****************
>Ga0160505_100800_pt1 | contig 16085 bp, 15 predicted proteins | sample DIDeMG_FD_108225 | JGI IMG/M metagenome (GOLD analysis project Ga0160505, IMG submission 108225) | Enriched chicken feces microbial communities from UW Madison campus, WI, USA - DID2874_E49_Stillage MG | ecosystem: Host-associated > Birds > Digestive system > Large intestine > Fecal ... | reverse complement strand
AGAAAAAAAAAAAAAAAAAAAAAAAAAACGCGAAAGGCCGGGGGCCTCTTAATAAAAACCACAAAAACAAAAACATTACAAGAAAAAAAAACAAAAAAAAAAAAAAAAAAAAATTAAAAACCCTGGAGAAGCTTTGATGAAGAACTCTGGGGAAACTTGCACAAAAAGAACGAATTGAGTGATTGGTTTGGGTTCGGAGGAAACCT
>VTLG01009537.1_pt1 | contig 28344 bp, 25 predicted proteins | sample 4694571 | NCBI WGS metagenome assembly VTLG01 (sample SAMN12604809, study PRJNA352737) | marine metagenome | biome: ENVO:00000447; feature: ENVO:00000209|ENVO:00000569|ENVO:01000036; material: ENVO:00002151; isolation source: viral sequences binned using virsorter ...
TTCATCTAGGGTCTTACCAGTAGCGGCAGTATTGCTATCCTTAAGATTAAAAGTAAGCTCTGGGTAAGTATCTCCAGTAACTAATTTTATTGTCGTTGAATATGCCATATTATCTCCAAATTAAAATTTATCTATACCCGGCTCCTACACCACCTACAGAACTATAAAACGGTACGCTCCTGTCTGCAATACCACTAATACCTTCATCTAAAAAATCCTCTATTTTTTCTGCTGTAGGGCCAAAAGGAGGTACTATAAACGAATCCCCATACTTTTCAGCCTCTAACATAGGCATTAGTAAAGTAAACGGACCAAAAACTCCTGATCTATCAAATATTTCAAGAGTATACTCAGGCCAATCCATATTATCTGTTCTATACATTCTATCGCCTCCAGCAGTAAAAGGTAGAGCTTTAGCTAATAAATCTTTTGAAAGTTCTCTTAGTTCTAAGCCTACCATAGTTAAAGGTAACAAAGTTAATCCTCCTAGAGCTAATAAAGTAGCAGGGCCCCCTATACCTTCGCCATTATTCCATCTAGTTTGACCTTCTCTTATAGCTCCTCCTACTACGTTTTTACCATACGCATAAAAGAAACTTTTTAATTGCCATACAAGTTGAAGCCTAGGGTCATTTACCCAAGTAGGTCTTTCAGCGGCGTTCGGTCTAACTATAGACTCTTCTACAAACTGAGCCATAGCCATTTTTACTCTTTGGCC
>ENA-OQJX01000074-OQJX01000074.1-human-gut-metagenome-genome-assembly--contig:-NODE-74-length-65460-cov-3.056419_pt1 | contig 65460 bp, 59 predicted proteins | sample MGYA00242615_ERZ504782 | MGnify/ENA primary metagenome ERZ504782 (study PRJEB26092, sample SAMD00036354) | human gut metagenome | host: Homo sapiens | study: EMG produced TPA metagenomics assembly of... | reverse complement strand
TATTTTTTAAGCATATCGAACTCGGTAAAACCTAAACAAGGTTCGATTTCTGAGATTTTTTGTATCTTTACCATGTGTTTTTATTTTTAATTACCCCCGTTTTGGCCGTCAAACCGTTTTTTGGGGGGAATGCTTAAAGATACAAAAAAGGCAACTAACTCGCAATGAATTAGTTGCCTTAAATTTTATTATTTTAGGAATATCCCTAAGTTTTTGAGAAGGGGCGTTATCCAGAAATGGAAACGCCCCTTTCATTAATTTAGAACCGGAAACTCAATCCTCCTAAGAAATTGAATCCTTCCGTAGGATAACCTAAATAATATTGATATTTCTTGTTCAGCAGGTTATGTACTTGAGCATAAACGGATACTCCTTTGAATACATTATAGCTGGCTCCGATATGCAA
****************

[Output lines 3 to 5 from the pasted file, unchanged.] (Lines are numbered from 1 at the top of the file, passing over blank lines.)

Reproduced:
>VTLG01009537.1_pt1 | contig 28344 bp, 25 predicted proteins | sample 4694571 | NCBI WGS metagenome assembly VTLG01 (sample SAMN12604809, study PRJNA352737) | marine metagenome | biome: ENVO:00000447; feature: ENVO:00000209|ENVO:00000569|ENVO:01000036; material: ENVO:00002151; isolation source: viral sequences binned using virsorter ...
TTCATCTAGGGTCTTACCAGTAGCGGCAGTATTGCTATCCTTAAGATTAAAAGTAAGCTCTGGGTAAGTATCTCCAGTAACTAATTTTATTGTCGTTGAATATGCCATATTATCTCCAAATTAAAATTTATCTATACCCGGCTCCTACACCACCTACAGAACTATAAAACGGTACGCTCCTGTCTGCAATACCACTAATACCTTCATCTAAAAAATCCTCTATTTTTTCTGCTGTAGGGCCAAAAGGAGGTACTATAAACGAATCCCCATACTTTTCAGCCTCTAACATAGGCATTAGTAAAGTAAACGGACCAAAAACTCCTGATCTATCAAATATTTCAAGAGTATACTCAGGCCAATCCATATTATCTGTTCTATACATTCTATCGCCTCCAGCAGTAAAAGGTAGAGCTTTAGCTAATAAATCTTTTGAAAGTTCTCTTAGTTCTAAGCCTACCATAGTTAAAGGTAACAAAGTTAATCCTCCTAGAGCTAATAAAGTAGCAGGGCCCCCTATACCTTCGCCATTATTCCATCTAGTTTGACCTTCTCTTATAGCTCCTCCTACTACGTTTTTACCATACGCATAAAAGAAACTTTTTAATTGCCATACAAGTTGAAGCCTAGGGTCATTTACCCAAGTAGGTCTTTCAGCGGCGTTCGGTCTAACTATAGACTCTTCTACAAACTGAGCCATAGCCATTTTTACTCTTTGGCC
>ENA-OQJX01000074-OQJX01000074.1-human-gut-metagenome-genome-assembly--contig:-NODE-74-length-65460-cov-3.056419_pt1 | contig 65460 bp, 59 predicted proteins | sample MGYA00242615_ERZ504782 | MGnify/ENA primary metagenome ERZ504782 (study PRJEB26092, sample SAMD00036354) | human gut metagenome | host: Homo sapiens | study: EMG produced TPA metagenomics assembly of... | reverse complement strand